President Obama signs the Affordable Care Act in March 2010as activist Marcelas Owens looks on. (Alex Wong/Getty Images)

This is Part 1 of The Agenda: What Obama Has Done for You, a series of articles looking at President Barack Obama's record on issues that affect blacks.

On March 23 of this year, after months of heated conservative backlash at town halls and Tea Party rallies nationwide, President Obama signed into law HR 3590, which enacted sweeping changes to America's health care system. Not a single Senate or House Republican supported the bill.

With 46 million Americans living without health insurance, according to the Center for Economic and Policy Research, health care reform's real benefits breached divisions between classes, genders and races. Nevertheless, African Americans are still suffering disproportionately with the problems of this country's broken health care system.

In 2009, 19 percent of blacks did not have health insurance, according to the Centers for Disease Control and Prevention. The number for whites was 10.4 percent in 2007. What's more, 48 percent of African-American adults suffer from chronic diseases, compared with 39 percent of the general population.

With a series of steps set to roll out over the next five years, HR 3590, also called the Affordable Care Act, is designed to eliminate these and other disparities. And in fact, many of the law's provisions have already begun to be implemented.


Health Insurance: Expanding, Better Coverage

Simply getting health insurance will be a big step forward for millions of African Americans. "The Institute of Medicine has articulated that health insurance is a key component to reducing health disparities within minority communities," Dr. Garth Graham, deputy assistant secretary for minority health in the Office of Minority Health at the Department of Health and Human Services (HHS), told The Root.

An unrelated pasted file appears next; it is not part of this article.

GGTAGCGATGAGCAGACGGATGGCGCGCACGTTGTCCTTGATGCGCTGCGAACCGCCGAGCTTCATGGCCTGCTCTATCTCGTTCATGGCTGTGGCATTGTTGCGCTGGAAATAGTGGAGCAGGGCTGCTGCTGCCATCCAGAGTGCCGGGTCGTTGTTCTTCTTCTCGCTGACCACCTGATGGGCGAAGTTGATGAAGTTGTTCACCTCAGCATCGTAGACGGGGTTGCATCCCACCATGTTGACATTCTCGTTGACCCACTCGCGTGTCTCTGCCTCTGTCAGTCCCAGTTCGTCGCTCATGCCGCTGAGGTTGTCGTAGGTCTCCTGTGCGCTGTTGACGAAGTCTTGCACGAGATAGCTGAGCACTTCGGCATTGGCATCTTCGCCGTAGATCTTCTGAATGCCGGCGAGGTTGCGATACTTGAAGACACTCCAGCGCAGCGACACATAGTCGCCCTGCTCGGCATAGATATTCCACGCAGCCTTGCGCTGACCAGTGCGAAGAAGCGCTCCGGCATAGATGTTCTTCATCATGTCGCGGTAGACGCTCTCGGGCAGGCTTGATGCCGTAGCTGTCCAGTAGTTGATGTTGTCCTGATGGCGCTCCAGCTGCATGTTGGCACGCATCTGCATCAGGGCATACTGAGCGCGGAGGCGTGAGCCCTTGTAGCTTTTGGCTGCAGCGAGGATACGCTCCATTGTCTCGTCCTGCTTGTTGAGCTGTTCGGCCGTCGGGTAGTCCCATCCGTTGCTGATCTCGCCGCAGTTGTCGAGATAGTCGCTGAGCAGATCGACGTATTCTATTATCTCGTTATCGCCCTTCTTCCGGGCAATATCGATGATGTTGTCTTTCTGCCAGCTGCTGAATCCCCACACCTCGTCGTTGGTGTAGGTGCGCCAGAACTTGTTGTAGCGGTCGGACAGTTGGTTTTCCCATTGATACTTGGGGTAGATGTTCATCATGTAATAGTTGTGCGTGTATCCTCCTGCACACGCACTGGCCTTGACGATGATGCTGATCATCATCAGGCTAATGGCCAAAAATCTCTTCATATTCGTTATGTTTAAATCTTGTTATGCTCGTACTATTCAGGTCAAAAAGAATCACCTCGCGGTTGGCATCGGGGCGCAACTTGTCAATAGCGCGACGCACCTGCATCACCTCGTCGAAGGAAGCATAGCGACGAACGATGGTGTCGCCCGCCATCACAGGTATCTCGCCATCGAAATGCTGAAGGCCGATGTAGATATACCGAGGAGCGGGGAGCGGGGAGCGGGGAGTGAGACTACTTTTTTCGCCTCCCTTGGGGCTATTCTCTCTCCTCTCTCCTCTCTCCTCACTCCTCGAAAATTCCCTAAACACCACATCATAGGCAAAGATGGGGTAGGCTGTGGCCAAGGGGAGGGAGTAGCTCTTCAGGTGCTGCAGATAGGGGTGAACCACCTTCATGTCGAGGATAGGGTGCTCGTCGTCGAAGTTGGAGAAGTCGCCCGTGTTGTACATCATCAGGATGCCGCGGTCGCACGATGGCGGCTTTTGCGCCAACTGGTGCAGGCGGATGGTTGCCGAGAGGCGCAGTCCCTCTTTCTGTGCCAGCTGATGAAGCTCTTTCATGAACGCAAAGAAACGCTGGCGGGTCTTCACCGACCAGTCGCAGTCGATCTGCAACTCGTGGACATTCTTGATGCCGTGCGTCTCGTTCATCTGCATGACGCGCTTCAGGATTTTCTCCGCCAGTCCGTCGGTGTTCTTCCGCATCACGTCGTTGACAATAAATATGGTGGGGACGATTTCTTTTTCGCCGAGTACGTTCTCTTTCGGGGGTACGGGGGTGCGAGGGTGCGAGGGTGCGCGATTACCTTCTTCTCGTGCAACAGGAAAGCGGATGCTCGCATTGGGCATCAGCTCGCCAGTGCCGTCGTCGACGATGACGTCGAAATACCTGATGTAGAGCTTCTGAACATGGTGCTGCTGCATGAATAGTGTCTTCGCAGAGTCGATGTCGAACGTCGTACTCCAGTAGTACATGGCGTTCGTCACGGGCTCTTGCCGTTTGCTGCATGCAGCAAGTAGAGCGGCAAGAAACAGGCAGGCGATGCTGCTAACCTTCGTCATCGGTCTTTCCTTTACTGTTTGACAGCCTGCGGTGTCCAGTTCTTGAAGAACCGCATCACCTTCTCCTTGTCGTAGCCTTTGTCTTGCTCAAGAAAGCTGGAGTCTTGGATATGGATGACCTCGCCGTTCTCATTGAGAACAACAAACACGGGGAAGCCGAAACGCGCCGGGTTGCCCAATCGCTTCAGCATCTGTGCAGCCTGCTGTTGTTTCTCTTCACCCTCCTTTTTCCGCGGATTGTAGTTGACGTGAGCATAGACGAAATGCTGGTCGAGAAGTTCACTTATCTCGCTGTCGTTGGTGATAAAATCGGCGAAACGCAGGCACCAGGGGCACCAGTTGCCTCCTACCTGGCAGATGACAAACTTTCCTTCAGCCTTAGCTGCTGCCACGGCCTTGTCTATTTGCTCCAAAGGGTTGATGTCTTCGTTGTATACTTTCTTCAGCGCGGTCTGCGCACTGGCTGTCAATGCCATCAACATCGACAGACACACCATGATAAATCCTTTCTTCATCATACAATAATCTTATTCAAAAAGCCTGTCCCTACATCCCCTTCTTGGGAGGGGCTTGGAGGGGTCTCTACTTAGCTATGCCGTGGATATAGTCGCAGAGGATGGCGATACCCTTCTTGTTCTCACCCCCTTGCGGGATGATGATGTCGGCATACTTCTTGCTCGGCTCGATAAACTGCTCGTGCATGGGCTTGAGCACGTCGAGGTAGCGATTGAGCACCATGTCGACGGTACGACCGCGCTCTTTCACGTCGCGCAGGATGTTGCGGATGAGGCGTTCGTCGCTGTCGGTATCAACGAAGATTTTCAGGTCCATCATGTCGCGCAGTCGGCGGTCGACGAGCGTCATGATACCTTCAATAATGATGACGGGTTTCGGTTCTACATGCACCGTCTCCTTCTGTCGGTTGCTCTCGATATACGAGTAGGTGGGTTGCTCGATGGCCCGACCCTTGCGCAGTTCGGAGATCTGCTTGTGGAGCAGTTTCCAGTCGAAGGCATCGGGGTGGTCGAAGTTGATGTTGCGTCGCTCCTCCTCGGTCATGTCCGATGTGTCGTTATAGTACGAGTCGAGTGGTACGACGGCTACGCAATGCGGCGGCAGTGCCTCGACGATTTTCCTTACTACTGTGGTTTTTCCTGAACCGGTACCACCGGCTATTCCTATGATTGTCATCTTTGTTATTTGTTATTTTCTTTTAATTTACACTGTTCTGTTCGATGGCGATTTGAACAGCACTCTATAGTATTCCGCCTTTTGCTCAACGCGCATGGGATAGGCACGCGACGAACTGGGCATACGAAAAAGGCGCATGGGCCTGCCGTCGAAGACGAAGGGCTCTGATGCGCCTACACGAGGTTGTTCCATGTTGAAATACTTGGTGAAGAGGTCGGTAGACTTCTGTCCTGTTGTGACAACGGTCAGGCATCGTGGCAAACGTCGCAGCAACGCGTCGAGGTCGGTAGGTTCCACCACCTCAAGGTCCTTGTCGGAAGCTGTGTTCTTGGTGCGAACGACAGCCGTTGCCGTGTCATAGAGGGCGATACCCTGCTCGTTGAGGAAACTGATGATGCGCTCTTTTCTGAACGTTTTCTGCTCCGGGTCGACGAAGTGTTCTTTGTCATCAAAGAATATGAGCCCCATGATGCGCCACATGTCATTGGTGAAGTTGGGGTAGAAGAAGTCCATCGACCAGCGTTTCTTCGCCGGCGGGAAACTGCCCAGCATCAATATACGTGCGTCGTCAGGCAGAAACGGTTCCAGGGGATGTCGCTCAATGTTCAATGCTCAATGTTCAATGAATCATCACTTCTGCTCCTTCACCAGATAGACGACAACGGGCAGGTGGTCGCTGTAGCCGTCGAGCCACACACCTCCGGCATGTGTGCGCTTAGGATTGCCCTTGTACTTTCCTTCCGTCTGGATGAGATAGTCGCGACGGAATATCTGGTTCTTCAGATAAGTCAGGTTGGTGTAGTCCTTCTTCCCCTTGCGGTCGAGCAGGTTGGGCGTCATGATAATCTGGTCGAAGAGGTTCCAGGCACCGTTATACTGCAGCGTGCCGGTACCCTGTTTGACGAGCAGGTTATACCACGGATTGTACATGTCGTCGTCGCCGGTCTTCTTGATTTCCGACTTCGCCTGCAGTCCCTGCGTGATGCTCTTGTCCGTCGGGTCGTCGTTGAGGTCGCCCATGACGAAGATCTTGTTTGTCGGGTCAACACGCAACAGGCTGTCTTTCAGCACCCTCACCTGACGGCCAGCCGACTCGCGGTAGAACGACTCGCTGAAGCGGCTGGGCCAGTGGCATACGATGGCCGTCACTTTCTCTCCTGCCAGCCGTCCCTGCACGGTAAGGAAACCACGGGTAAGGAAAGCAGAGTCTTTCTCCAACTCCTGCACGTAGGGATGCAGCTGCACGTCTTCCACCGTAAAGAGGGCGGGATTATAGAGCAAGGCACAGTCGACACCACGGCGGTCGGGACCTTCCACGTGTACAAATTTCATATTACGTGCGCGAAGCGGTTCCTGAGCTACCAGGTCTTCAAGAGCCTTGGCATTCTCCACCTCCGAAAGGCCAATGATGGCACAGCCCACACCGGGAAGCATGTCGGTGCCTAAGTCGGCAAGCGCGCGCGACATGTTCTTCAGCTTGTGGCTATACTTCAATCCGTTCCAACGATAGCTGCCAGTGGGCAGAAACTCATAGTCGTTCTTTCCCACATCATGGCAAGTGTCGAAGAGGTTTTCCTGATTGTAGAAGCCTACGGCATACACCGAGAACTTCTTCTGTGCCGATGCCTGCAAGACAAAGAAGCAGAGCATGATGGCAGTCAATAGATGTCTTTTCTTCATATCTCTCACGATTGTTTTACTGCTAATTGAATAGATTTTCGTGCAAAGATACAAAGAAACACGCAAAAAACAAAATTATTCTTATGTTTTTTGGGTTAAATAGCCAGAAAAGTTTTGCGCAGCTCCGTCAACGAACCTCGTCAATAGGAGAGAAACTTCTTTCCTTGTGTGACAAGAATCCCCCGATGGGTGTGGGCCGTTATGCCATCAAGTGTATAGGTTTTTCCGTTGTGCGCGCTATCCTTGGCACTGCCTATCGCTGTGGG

By immediately providing small businesses with a tax credit to help cover their employees, the new law has already made health insurance more accessible for many. And come 2014, the government will also offer tax credits to individuals who need to buy their own insurance. For those who still can't afford insurance, the federal government will provide matching funds to states in order to help cover additional low-income families under Medicaid.


The government estimates that these benefits could help 32 million uninsured Americans get coverage.

A series of measures will guarantee that all people who are insured are treated fairly by their insurance companies. This means that by 2014, insurance companies will no longer be able to deny coverage to anyone with pre-existing conditions — a huge coup for the African-American community, which is plagued with chronic illness.

Insurers are already barred from denying children with pre-existing conditions. Again, while all Americans stand to gain from this particular regulation, African Americans in particular should celebrate: Black children are more prone than white children to a host of illnesses, including type 2 diabetes and asthma.


"This will make sure that children up to the age of 19 don't get denied coverage, even if people are switching between insurances," says Dr. Graham.

Preventive Services: Catching Cancer Before It Catches You

As of Sept. 23, all new health-insurance plans will be forced to cover — at no additional cost — a critical variety of preventive services, including mammograms, colonoscopies and well-baby visits. "Why is that important for African Americans?" asks Dr. Graham. "Because black men have some of the highest death rates from something like colon cancer.